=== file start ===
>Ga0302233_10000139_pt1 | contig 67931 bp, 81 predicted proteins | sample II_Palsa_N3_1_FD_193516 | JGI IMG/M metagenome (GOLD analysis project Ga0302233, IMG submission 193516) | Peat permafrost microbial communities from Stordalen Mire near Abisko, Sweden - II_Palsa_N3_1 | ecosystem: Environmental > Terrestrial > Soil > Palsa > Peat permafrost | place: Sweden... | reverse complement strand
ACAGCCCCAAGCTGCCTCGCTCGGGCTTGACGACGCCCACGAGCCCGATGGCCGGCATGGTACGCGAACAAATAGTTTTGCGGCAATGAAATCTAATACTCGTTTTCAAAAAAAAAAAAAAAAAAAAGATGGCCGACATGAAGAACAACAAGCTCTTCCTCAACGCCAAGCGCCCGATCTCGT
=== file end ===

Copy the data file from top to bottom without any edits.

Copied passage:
>Ga0302233_10000139_pt1 | contig 67931 bp, 81 predicted proteins | sample II_Palsa_N3_1_FD_193516 | JGI IMG/M metagenome (GOLD analysis project Ga0302233, IMG submission 193516) | Peat permafrost microbial communities from Stordalen Mire near Abisko, Sweden - II_Palsa_N3_1 | ecosystem: Environmental > Terrestrial > Soil > Palsa > Peat permafrost | place: Sweden... | reverse complement strand
ACAGCCCCAAGCTGCCTCGCTCGGGCTTGACGACGCCCACGAGCCCGATGGCCGGCATGGTACGCGAACAAATAGTTTTGCGGCAATGAAATCTAATACTCGTTTTCAAAAAAAAAAAAAAAAAAAAGATGGCCGACATGAAGAACAACAAGCTCTTCCTCAACGCCAAGCGCCCGATCTCGT